Few of us survived that battle, having little choice but to take up solace in that which we loathed—the man-city of Halas. There I spent my youth learning of traveling and of books, literature and knowledge of the book and of the planes to which it led. The time has come as I have learned the calling, a son of the frost, a wolf talker. I will enter the book, I will find the troll followers of Innoruuk and I will avenge the murder of my people. To the trolls I warn, “from the frigid peaks of Halas, vengeance comes to thee..”

Part II - A Gathering of Adversaries

My search for Krauss and for my hated foes had lead me to the abysmal swamps of Guk. To my surprise I was greated by not trolls, but odd frog-like men and women who had expelled the trolls from their borders. Alas, I feared another dead end in the search for the legions of Innoruuk when I happened upon a peculiar battle that changed the course of my search forever. Within the shrouded darkness and sweltering heat of the swamp I heard a sound I could only recall from memories of nightmares come to pass: the guttural drawl of Troll-speak and the din of heated combat. It was cinched by the tell-tale word of my hatred: Innoruuk.

“I shall teach you the true meaning of Hate,” spat a short, blue-skinned man that resembled what I had come to know as an elf. His red robes and studded coif were an odd counterpoint to his stark white chin scruff and turquoise complexion. Hands moving with deadly accuracy, bolts of force tore at a loathsome troll who salivated with battle rage.

“Innoruuk take you, small one,” returned the troll as he brandished a massive axe lined with runes along the haft.

“You trollssss lack the honor to Hate true!” declared a tall, bipedal lizardman draped from head to toe in a purple fabric I could not place. His hands had a soft glow that pulsated menacingly and his tail whipped about haphazardly as he jumped, landing a kick that the troll merely shook off. He laughed at the effort.

Words began to fall from elven lips that were of an arcane language I could neither translate nor follow. A mass of heat congealed before him, sprouting diaphanous horns and hovering atop a pillar of flame. It formed muscular arms and eyes that scowled. Its lip curled slightly.

“Light of Marr…” I said, never having seen such a display as this.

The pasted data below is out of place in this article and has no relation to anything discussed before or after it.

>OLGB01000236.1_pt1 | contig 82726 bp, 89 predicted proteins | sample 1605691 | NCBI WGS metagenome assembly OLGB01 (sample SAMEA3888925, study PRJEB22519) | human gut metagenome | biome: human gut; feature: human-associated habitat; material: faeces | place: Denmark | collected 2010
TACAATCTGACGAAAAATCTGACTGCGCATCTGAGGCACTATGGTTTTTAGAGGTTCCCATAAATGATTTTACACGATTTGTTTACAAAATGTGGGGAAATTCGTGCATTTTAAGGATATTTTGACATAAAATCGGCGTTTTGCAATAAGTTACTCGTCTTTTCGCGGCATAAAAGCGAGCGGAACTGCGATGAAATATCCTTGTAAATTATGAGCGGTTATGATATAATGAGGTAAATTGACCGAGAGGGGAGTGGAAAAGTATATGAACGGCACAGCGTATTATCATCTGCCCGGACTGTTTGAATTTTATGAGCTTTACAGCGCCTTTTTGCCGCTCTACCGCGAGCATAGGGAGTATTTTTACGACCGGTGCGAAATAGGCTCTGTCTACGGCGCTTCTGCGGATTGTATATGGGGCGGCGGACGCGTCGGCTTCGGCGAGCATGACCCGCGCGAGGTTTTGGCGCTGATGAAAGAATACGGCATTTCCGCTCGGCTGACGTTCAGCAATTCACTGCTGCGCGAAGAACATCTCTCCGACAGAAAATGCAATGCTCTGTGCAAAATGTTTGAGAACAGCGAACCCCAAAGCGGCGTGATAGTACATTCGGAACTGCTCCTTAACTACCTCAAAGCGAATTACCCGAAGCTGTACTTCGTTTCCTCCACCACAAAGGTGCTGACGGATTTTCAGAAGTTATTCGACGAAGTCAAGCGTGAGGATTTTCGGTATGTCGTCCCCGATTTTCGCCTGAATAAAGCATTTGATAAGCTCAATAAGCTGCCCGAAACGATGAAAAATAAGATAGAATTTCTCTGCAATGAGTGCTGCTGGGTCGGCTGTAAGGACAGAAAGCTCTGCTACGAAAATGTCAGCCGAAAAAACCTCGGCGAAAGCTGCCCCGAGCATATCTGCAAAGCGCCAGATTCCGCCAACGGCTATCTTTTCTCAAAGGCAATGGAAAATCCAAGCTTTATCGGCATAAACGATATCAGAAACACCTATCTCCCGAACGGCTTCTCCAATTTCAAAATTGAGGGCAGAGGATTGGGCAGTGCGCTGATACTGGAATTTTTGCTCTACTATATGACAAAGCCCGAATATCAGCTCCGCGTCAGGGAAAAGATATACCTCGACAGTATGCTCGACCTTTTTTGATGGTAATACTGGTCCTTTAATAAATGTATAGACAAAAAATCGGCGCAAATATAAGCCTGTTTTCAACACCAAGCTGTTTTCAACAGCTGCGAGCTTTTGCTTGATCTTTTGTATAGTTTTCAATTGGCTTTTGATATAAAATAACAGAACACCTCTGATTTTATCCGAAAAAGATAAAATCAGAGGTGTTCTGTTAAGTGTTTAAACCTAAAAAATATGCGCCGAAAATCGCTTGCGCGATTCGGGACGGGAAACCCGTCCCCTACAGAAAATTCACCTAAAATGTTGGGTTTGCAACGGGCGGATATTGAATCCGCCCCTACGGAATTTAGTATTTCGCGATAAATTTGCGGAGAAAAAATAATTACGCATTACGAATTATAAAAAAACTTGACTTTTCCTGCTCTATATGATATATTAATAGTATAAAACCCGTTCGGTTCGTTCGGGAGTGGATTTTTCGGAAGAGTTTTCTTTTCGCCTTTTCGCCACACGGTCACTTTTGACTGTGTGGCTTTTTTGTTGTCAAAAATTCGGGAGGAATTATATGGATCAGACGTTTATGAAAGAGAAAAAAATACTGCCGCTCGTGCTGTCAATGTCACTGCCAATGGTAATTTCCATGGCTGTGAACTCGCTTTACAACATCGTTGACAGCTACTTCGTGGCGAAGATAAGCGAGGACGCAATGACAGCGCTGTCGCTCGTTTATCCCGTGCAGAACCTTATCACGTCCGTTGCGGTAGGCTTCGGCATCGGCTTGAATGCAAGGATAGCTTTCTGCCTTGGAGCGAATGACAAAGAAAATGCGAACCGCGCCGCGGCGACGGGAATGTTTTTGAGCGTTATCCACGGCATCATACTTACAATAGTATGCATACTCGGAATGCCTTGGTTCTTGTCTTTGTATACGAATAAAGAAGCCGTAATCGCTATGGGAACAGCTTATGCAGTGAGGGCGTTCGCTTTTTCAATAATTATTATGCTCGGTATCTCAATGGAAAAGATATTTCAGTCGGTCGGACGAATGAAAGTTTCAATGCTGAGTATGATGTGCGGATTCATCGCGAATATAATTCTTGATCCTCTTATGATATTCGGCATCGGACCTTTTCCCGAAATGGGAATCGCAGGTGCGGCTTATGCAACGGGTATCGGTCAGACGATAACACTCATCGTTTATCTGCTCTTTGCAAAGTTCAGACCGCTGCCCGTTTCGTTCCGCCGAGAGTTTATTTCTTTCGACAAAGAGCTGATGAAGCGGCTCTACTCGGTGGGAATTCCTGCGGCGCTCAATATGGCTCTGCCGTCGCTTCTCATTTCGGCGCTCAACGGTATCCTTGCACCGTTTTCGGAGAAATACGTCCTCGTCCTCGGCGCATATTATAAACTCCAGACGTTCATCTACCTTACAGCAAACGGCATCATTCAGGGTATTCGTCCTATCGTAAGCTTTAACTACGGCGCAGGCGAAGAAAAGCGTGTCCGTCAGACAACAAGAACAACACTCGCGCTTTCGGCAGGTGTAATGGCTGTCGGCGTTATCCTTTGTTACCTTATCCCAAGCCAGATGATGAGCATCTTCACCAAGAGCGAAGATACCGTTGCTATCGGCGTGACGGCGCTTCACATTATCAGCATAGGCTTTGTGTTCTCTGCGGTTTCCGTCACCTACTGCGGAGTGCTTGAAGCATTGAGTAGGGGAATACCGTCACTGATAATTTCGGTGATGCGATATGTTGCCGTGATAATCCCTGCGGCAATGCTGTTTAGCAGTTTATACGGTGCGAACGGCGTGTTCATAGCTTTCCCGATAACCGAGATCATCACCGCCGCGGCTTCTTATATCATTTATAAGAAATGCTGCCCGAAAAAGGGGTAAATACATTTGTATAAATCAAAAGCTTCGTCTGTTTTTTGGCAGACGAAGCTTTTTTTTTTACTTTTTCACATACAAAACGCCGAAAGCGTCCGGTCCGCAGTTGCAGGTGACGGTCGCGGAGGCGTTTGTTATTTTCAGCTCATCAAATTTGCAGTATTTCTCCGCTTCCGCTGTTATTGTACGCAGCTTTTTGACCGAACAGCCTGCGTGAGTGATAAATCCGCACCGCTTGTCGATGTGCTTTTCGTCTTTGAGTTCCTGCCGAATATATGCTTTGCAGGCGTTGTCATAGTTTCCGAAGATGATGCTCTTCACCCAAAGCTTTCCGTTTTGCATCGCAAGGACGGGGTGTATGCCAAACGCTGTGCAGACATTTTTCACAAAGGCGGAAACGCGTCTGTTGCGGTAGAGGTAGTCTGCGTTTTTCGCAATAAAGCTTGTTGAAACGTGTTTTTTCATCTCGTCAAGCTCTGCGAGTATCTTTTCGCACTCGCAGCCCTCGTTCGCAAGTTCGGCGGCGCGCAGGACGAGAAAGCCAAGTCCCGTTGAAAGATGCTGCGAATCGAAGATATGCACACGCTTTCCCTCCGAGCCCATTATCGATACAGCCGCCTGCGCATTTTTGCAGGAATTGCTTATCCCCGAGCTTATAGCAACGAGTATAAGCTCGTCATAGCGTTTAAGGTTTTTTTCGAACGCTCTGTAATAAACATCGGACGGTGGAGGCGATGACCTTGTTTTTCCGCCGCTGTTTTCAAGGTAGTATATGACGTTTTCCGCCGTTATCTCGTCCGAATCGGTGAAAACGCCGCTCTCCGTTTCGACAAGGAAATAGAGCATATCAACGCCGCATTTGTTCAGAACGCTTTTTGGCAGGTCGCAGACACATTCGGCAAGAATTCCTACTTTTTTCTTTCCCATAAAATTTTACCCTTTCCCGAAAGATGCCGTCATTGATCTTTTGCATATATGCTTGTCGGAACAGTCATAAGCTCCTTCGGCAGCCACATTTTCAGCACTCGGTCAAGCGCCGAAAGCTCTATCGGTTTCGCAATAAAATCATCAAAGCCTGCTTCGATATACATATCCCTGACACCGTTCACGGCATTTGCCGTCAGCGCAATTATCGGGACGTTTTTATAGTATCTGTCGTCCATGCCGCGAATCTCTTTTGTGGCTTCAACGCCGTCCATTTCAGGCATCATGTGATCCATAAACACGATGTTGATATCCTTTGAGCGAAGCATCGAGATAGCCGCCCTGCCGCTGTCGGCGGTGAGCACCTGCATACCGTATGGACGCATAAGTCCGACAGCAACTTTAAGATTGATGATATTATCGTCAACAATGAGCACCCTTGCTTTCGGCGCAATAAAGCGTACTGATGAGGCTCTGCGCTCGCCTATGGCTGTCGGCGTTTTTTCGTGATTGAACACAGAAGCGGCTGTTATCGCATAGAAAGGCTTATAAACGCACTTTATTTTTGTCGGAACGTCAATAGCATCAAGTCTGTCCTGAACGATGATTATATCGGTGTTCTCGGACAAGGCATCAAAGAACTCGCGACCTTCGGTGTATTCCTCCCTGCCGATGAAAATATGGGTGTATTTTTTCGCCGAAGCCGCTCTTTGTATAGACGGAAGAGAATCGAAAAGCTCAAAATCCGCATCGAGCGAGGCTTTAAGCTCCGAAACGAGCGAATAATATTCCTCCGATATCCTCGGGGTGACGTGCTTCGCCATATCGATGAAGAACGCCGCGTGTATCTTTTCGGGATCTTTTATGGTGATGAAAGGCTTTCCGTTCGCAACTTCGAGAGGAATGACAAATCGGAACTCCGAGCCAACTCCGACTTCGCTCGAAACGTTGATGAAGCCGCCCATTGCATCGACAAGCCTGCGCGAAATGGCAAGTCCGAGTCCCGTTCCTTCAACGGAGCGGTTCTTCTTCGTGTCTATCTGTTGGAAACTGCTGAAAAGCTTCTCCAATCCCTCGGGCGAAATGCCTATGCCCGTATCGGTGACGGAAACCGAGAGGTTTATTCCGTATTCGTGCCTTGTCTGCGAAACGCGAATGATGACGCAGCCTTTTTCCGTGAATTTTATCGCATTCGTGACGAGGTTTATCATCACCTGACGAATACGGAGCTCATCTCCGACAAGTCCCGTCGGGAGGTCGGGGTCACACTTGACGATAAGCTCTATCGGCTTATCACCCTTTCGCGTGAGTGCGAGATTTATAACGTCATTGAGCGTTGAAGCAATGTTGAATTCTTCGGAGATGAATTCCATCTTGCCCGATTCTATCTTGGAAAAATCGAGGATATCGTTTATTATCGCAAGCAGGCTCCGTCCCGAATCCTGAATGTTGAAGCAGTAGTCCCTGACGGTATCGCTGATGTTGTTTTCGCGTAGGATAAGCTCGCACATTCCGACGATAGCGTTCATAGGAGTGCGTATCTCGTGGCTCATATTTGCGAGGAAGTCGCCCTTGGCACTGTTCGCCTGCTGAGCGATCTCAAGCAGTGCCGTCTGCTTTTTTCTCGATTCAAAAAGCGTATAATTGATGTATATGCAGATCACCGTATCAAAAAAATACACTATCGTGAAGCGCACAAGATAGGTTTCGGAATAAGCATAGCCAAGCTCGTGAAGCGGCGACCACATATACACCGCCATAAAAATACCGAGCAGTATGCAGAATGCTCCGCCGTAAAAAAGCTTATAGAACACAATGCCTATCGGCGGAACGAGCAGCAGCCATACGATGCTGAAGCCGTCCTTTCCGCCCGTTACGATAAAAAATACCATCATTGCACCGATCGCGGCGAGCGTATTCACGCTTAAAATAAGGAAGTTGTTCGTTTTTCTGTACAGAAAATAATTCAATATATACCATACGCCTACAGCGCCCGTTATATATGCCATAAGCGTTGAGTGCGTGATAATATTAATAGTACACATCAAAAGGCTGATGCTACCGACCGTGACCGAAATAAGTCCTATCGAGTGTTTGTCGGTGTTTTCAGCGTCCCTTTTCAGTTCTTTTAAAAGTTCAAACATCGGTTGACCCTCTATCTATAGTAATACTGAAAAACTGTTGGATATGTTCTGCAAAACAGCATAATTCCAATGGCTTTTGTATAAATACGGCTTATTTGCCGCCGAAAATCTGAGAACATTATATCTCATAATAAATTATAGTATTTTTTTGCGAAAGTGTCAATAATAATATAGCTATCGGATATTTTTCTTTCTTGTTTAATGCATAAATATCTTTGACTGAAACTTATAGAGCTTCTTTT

“Get him my pet,” the elf ordered, conjuring a sword for each of the flame beast’s hands. It set itself upon the troll who groaned loudly, raising his axe above his head. The flame creature dodged an arcing lunge and struck his swords against the troll’s back in riposte. A burst of sparks and a dejected grunt escaped the troll’s snarling maw. He raised up to find a reptilian grin filling his vision.

The lizardman’s fists were lightning made flesh, pummeling armored plates up and down his attacker’s torso and sides. The conjuration played a staccato counterpoint of metallic percussion as his swords danced over the troll’s surface. On and on the battle raged, at times the troll seeming victorious and others the small party had the clear advantage. Each of the combatants began to sway, weary of battle when a shift of triumph fell once again to the troll as, oddly and without apparent physical contact, the lizardman fell dead to the ground. Seeing his moment of conquest at hand, the troll beset the flame beast with a mighty warcry and bashed the conjuration with his shoulder.

“No!” I bellowed as my feet pumped, my twin maces held before me in a charge of rage. The troll groaned in surprise at my presence as I swiped at him in righteous fury, my warder sinking his teeth into a muscular green leg. To my surprise the lizardman had returned to life, coming to my aid with a simplistic and almost condescending grin. The flame beast looked as though it had taken the bash personal and veritably seethed with loathing as his swords slashed and pierced. The world exploded in a shower of red sparks, the din of a thunderclap ringing inside my helm was followed by the sound of a wet thud against the ground. The troll had fallen.